From Wildlife Extra:
Snow leopard photographed in India’s Kugti Wildlife Sanctuary for the first time
Snow leopard study in India
January 2013. The Wildlife Trust of India have recently published the first photographic proof that snow leopard inhabit Kugti Wildlife Sanctuary in India’s Himachal Pradesh region.
Very little specific information exists on the snow leopard distribution and population in India. Rough estimates put the population at 400-600 along the Himalayan region in India, and about 4080 – 6590 across the world (12 countries where it is found).
The snow leopard in Kugti WLS was sighted dragging its kill (a young ibex) by researchers – Neeraj Mahar and Sajid Idrisi, during a WTI survey in 2010 to help the Forest Department prepare an inventory of the area’s wildlife. It was recorded at an altitude of 3376 metres.
Permanent or temporary residents?
“While this opportunistic sighting by our team established snow leopard presence in Kugti, it raised a number of questions. Is Kugti WLS and nearby protected areas a snow leopard habitat? Or do they follow the prey to lower altitudes during winter, possibly from Lahaul or other nearby areas? This can only be verified with further focused studies,” said Dr Rahul Kaul, Chief Ecologist, Wildlife Trust of India (WTI), one of the authors of the recent study.
Five states, three in the western Himalayan region – Himachal Pradesh, Jammu & Kashmir, Uttarakhand, and two in the north-eastern region – Arunachal Pradesh and Sikkim, are known to host snow leopards in India.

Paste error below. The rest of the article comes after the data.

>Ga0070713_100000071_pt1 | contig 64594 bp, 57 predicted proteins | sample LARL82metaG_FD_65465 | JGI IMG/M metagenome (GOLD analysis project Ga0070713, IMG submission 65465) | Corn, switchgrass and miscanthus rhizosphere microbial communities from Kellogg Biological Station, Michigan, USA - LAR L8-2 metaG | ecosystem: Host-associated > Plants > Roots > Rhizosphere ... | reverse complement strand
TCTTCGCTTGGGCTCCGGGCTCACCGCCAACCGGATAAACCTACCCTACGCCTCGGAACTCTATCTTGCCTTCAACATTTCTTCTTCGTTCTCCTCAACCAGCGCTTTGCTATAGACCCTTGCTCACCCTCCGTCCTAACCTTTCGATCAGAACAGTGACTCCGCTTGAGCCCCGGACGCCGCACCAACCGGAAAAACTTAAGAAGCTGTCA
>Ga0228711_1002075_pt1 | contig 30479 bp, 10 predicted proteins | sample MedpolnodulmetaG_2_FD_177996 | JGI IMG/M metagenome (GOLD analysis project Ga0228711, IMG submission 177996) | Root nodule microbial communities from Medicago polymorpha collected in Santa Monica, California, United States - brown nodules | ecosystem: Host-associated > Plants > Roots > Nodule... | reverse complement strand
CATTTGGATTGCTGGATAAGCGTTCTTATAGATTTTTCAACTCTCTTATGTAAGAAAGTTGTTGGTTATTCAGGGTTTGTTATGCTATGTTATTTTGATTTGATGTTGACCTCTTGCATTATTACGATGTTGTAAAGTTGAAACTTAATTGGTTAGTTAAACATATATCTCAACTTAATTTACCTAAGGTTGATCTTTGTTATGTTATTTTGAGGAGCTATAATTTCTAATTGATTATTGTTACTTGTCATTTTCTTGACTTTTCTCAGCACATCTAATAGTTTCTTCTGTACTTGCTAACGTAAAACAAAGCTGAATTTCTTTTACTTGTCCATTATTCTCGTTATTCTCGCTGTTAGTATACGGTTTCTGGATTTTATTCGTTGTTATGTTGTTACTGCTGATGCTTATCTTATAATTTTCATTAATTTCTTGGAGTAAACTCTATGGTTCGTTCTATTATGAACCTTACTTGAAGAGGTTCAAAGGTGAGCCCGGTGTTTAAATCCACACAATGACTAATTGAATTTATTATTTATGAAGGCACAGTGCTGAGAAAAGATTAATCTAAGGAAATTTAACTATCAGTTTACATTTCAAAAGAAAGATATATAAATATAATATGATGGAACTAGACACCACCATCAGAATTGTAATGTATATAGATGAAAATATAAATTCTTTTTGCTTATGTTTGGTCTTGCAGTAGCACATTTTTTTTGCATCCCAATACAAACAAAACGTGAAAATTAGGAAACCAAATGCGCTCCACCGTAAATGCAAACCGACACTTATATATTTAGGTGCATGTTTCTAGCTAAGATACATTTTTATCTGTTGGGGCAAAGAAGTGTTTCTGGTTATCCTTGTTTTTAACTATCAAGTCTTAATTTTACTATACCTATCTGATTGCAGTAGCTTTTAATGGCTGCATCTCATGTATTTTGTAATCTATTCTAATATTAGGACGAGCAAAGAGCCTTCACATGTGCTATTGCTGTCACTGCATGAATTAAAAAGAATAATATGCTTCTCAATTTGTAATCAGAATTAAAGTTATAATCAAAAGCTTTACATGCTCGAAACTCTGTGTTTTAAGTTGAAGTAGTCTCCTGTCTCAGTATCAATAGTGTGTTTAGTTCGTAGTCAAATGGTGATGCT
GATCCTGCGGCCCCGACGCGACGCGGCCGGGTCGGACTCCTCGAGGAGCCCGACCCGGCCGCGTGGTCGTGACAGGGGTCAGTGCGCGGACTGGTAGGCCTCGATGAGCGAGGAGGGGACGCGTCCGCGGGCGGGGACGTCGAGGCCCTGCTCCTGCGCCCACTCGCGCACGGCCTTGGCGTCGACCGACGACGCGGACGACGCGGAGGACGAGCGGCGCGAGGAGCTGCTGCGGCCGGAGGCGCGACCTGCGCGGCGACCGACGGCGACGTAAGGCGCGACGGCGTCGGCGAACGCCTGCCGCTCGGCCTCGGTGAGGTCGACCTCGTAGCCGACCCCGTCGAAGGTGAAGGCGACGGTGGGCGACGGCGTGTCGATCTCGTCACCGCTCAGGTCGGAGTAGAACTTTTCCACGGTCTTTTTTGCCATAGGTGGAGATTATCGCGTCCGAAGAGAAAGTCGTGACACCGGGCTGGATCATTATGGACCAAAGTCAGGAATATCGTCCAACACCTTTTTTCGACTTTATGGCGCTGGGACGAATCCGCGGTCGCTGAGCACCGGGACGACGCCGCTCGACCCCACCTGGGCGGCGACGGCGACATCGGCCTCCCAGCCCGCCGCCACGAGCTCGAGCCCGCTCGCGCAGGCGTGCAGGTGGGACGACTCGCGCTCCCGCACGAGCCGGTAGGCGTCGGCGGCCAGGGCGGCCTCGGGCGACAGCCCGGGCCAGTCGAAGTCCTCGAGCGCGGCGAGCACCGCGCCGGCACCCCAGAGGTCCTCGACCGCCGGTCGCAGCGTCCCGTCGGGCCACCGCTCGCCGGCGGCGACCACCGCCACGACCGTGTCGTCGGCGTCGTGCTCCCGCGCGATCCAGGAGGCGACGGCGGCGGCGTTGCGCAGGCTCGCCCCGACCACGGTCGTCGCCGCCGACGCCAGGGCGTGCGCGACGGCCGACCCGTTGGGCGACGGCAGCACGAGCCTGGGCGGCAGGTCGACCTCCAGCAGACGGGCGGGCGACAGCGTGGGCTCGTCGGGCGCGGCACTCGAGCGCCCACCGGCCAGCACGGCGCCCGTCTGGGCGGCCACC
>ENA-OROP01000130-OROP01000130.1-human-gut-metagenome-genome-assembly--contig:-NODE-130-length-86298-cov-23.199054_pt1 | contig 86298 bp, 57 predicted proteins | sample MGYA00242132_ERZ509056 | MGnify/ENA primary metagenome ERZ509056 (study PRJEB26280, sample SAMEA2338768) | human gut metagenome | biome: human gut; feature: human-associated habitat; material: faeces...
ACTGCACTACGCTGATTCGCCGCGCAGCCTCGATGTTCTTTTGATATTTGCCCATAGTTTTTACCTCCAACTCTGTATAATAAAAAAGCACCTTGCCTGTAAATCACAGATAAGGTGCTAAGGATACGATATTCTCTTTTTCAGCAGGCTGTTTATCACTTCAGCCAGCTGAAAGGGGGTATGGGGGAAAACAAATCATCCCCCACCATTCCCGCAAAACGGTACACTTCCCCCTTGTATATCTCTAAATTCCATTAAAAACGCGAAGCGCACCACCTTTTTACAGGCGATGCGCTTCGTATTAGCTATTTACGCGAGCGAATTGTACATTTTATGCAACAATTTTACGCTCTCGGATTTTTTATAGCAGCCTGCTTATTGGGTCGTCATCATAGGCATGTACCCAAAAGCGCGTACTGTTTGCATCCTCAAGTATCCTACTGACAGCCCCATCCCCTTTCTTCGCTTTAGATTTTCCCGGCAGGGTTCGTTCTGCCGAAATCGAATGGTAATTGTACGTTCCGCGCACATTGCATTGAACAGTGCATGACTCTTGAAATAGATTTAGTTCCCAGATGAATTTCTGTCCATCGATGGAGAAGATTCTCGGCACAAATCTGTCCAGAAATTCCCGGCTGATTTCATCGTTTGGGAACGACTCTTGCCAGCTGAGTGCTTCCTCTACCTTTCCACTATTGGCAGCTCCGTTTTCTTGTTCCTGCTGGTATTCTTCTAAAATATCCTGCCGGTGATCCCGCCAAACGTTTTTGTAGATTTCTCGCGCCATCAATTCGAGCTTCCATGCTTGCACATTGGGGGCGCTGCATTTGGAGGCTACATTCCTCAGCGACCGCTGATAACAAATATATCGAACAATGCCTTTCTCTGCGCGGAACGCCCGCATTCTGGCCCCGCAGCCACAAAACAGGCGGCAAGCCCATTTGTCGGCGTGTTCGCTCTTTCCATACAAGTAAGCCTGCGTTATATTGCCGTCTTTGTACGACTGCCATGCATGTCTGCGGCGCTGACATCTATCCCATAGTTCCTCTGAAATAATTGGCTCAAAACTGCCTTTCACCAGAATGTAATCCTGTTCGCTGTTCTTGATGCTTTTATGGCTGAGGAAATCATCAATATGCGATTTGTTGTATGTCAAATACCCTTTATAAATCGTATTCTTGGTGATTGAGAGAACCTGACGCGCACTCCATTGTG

Snow leopard habitat
“Snow leopards inhabit the non-forested zone above the tree line – around 3,200 metres in the western Himalayas and around 4,200 metres in the eastern Himalayas, going over the Greater Himalayan crest into the Trans Himalayan region,” explained Dr Yash Veer Bhatnagar of the Snow Leopard Trust and Nature Conservation Foundation, adding that the common leopards are ‘replaced’ by snow leopards in these areas.
“However, there is not yet any concrete range distribution map for the species in India. While there is some developing information about snow leopard from the Trans Himalaya, information from the southern face of the Himalaya is very scarce. Such information thus becomes even more useful,” he added.
A recently-published paper has recommended further studies to help generate baseline information for conservation of this endangered species.
The snow leopard is listed in Schedule I of the Indian Wildlife Protection Act, 1972, and is classified as ‘endangered’ by the IUCN Red List. Yet, as other carnivores in India, it is threatened due to conflicts with people, retaliatory attacks, prey depletion due to competition with livestock and hunting, poaching, and unplanned development in their habitat.
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